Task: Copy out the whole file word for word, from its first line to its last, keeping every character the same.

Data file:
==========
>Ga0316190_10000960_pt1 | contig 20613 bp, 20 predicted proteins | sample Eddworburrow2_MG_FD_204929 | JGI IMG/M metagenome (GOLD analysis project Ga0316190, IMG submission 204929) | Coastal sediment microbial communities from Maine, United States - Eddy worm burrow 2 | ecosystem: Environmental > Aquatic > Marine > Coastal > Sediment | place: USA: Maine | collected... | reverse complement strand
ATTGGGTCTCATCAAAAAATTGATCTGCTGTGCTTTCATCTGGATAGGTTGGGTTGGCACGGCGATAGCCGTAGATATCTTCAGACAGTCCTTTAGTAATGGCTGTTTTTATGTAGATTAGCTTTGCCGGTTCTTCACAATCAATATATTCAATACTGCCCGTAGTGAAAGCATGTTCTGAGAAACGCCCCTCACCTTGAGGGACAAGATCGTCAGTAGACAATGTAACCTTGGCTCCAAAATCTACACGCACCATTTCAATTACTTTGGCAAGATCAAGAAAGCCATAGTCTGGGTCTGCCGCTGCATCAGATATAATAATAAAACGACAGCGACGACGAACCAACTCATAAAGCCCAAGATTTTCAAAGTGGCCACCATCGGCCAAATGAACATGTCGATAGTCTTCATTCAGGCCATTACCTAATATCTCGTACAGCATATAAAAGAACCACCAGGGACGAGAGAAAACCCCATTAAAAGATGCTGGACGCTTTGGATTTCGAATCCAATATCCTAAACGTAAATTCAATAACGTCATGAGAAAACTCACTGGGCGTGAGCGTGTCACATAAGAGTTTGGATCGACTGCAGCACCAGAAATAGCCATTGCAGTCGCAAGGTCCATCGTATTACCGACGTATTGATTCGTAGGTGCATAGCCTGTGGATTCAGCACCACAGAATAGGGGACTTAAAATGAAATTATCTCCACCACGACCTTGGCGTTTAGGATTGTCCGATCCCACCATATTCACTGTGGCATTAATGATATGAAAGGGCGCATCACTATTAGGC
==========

>Ga0316190_10000960_pt1 | contig 20613 bp, 20 predicted proteins | sample Eddworburrow2_MG_FD_204929 | JGI IMG/M metagenome (GOLD analysis project Ga0316190, IMG submission 204929) | Coastal sediment microbial communities from Maine, United States - Eddy worm burrow 2 | ecosystem: Environmental > Aquatic > Marine > Coastal > Sediment | place: USA: Maine | collected... | reverse complement strand
ATTGGGTCTCATCAAAAAATTGATCTGCTGTGCTTTCATCTGGATAGGTTGGGTTGGCACGGCGATAGCCGTAGATATCTTCAGACAGTCCTTTAGTAATGGCTGTTTTTATGTAGATTAGCTTTGCCGGTTCTTCACAATCAATATATTCAATACTGCCCGTAGTGAAAGCATGTTCTGAGAAACGCCCCTCACCTTGAGGGACAAGATCGTCAGTAGACAATGTAACCTTGGCTCCAAAATCTACACGCACCATTTCAATTACTTTGGCAAGATCAAGAAAGCCATAGTCTGGGTCTGCCGCTGCATCAGATATAATAATAAAACGACAGCGACGACGAACCAACTCATAAAGCCCAAGATTTTCAAAGTGGCCACCATCGGCCAAATGAACATGTCGATAGTCTTCATTCAGGCCATTACCTAATATCTCGTACAGCATATAAAAGAACCACCAGGGACGAGAGAAAACCCCATTAAAAGATGCTGGACGCTTTGGATTTCGAATCCAATATCCTAAACGTAAATTCAATAACGTCATGAGAAAACTCACTGGGCGTGAGCGTGTCACATAAGAGTTTGGATCGACTGCAGCACCAGAAATAGCCATTGCAGTCGCAAGGTCCATCGTATTACCGACGTATTGATTCGTAGGTGCATAGCCTGTGGATTCAGCACCACAGAATAGGGGACTTAAAATGAAATTATCTCCACCACGACCTTGGCGTTTAGGATTGTCCGATCCCACCATATTCACTGTGGCATTAATGATATGAAAGGGCGCATCACTATTAGGC